I make my way back to the field, following the woodsmen with their plunder of burnt bones. The moon is waxing; as they spread the ashes women wait with baskets of the seed that is to be sown. A great troupe flocked in leaves and carrying torches circumscribe the field following the path of the sun. An altar is being set in place and the faithful will supplicate daily for a good yield. The ceremony concludes with others sprinkling holy water to entice the rain. Later on young girls will grind the first harvest on stones made somehow magical. The last sheathes will be dressed in women’s clothes and placed in a manger so that the cows will thrive. All of this is needed to maintain the misbelief of control over the natural world. Some of us still hold that wild places know the way. They provide for us and when that provision is lean we accept in harmony the mystery of it, knowing to do otherwise is bad medicine. Somewhere far to the north where the ocean thunders in with sand and treasures, men are standing waist deep in the surf while women stand on the shore singing songs of gratitude for egg laden seaweed. I should be there. Instead I watch a great wave advancing to consume the ancestral airs.

It is thought that the field exemplifies a peace loving, nurturing mother. If that were true why must men guard it? They believe it to be alive with spirits; it is, alive with the spirits of avarice and greed. The beneficent ones have fled to the untamed landscape, back to a world where trees strut like mummers and the Ancient Ones hunt the spirits of legendary stag. There, water spirits sing the songs of antiquity and salmon eat hazelnuts to prophesy about the foibles of man and the wisdom of the old keepers. There, the bear and the turtle regale us with translations from the dreamtime and remain the envy of every dreamer that ever lived. While the farmers believe that their fluted field is a woman in which they plant their seeds, the eagle and the boar teach us that women are our only link to the moment of Creation. They and they alone create life without end. A woman is not a furrowed field in which determined men sow their seed to manipulate the outcome of her life. I have tied the knots in the honeysuckle, breathed my incantations; I know this to be true.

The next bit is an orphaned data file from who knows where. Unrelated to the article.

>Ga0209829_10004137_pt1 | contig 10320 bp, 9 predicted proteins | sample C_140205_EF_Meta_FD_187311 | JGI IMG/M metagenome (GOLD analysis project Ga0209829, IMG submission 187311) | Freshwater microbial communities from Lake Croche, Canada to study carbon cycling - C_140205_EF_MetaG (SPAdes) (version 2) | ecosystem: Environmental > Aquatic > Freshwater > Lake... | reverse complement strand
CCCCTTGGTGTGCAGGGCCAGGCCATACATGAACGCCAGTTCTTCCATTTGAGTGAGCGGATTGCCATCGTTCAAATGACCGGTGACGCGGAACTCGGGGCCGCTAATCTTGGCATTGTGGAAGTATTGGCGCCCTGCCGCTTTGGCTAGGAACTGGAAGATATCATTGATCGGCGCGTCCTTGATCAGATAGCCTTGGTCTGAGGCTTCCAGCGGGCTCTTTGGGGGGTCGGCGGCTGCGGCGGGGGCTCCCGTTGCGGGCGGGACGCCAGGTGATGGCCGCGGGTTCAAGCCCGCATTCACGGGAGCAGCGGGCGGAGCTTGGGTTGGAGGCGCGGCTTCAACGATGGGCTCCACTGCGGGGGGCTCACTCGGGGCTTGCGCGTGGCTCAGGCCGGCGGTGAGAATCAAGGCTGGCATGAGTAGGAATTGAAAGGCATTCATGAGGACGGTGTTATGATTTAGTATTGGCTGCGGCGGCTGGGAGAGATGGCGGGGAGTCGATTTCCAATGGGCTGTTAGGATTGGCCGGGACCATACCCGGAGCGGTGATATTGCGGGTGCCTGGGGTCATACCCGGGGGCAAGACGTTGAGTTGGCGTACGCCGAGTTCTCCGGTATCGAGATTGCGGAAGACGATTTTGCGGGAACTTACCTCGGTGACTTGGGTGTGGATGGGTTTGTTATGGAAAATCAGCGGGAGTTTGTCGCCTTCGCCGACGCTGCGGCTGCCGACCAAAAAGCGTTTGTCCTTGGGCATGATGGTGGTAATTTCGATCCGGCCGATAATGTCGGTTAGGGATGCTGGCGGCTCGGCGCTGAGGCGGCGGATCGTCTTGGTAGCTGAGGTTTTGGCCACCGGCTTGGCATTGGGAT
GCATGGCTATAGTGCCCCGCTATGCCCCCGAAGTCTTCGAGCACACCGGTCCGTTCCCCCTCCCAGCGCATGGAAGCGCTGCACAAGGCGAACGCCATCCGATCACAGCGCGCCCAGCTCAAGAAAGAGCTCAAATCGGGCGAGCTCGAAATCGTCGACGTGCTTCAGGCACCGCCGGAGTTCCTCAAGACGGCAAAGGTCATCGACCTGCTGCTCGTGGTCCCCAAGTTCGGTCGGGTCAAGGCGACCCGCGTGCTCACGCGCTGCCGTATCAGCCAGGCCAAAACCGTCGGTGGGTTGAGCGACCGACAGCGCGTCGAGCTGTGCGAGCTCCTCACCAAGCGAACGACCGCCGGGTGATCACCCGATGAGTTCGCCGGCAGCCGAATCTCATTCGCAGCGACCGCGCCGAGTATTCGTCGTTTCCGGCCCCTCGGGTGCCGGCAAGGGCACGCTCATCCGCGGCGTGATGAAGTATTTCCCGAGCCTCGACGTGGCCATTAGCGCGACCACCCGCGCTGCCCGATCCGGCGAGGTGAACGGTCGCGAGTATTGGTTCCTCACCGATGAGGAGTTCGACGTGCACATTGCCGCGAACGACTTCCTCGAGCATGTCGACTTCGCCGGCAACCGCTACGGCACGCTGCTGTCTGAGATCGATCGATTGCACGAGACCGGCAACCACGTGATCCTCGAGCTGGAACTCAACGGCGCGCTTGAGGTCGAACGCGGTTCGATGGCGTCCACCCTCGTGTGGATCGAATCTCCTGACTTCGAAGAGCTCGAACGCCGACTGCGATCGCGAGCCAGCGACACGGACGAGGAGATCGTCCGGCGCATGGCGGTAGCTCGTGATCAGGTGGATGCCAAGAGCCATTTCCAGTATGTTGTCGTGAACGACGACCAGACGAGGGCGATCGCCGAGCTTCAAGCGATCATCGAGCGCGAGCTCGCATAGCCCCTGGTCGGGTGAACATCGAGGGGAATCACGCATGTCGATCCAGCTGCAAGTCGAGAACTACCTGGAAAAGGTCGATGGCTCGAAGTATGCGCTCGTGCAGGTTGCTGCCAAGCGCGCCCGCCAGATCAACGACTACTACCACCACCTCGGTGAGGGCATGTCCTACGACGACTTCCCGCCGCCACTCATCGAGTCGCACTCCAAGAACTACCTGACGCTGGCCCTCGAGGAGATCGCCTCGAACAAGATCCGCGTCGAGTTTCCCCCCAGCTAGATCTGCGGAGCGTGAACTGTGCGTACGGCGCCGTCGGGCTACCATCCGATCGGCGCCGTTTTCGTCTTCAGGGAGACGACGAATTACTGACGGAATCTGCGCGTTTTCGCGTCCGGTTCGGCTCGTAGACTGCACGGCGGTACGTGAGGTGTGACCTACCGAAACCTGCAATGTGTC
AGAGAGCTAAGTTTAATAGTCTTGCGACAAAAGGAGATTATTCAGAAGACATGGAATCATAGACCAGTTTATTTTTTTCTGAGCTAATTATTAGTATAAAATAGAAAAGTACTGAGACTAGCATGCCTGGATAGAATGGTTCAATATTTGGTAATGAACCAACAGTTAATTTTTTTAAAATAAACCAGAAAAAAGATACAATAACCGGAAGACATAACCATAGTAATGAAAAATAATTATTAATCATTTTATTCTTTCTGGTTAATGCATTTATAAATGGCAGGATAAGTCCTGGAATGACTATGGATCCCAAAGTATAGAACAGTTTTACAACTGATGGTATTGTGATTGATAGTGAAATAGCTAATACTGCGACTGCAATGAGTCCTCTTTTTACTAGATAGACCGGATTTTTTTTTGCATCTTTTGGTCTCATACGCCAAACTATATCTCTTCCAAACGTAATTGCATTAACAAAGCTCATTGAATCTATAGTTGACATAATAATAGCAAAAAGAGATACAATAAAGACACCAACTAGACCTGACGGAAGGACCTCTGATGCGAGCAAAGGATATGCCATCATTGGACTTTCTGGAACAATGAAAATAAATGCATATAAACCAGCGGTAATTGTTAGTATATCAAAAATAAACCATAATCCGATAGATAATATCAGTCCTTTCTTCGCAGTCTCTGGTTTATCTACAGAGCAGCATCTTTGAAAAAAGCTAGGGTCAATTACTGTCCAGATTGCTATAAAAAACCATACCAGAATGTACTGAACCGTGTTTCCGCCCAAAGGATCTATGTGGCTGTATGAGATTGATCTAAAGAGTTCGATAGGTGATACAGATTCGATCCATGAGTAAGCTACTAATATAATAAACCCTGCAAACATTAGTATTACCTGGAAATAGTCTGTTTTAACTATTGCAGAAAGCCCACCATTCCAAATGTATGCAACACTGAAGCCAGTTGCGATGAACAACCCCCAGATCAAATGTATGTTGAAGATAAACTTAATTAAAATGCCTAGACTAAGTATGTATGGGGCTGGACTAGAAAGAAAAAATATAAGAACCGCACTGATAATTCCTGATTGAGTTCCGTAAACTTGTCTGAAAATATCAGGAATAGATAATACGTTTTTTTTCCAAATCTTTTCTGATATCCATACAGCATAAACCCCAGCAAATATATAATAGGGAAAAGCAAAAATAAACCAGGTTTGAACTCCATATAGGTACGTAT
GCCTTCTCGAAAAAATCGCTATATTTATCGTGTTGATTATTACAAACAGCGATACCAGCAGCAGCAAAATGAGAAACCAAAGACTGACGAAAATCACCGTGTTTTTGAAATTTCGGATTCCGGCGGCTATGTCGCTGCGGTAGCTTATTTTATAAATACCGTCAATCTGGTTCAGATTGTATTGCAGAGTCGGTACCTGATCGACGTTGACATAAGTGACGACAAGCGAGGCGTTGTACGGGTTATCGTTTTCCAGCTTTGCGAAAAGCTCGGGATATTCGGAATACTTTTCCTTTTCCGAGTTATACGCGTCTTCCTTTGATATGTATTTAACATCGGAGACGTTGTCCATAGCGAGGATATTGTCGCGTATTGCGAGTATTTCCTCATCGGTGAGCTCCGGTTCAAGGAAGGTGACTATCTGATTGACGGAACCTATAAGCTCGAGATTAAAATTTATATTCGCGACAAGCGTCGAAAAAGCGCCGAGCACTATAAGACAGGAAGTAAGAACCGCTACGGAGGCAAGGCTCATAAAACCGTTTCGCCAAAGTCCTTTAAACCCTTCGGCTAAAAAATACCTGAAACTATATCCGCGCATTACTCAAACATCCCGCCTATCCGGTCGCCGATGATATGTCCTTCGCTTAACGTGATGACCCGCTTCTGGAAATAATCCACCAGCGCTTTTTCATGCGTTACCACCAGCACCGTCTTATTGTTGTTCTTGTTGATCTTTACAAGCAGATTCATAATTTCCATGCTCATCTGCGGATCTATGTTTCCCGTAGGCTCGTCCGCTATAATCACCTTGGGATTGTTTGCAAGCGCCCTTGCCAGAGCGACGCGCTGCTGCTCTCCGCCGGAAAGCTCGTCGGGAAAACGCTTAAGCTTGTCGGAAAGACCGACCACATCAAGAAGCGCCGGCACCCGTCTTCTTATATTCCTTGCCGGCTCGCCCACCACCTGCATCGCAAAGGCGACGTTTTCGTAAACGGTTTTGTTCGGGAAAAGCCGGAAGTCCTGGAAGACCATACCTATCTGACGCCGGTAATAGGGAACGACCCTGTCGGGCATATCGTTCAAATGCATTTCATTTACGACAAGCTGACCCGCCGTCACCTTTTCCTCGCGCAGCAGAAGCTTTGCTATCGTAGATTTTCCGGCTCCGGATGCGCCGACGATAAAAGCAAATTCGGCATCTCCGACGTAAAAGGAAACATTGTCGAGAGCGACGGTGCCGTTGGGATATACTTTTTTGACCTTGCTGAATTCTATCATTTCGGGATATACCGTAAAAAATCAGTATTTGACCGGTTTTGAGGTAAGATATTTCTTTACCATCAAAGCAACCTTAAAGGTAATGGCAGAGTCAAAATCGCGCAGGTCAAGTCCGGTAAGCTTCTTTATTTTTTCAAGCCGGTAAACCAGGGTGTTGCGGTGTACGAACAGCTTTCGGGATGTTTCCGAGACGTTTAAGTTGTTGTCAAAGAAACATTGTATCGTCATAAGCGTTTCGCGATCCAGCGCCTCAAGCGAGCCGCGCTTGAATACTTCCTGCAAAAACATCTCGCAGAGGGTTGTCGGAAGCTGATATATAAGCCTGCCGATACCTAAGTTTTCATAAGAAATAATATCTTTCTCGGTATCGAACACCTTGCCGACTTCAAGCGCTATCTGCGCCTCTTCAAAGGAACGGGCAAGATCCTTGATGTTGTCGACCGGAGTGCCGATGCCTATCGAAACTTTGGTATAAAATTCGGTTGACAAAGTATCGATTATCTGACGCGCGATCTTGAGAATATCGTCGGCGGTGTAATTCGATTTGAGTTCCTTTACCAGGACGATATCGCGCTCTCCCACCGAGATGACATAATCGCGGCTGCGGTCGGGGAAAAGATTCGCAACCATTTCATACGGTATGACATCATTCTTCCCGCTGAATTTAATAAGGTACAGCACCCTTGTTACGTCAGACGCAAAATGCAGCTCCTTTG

But today is a feast day for the dead and I will set aside my sober deliberation to honor them. Taking my share of bread I’ll feed it to the animals that will be driven between two smoky fires and released to their last glimpse of freedom. I’ll eat boar and rowanberries, hazelnuts and fiddleheads, strawberries and fish. And while I watch the Crones divine from fluttering wisps of grasses I’ll find some solace in the remnants of ancient songs. Even a single note is enough to resonate with my old soul. Then quietly I will slip away to some wilderness place where I will be lulled to sleep by the branches of trees dancing on a windless night. Spirits will reign over my dreams, showing me great warriors who once hunted enlightenment and the women who gave them their dreamtime. My sorrow will be forgotten.

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Responses to “July 28”

  1. Angela Cheetham Wilkinson July 31st, 2013 - 7:58 am

    Here again I am beset by a story of intense longing, yearning to recover understandings and practices of the past.
    The contrasts between ways of doing things – a blessed tree – an orchard – the all too ready slaughter of the oak and the bull – points to a deep mourning of the loss of old ways and old wisdom.
    I found the eighth paragraph especially moving – it resonated with me of a recent time when a friend and her son suffered two losses very closely together. Ultimately the grief had to make room for ‘getting on with our lives’.

    • It is a way to convey the immensity of what we have lost, illustrating how a people becomes fractured and eventually disappears. Some are determined to remain traditional while others intend to move into the modern world unfolding before them. The situation continues today among the tribal cultures. The abandonment of a way of life, and the language and customs that support it are immeasurable losses. Thank you, Angela for your comment.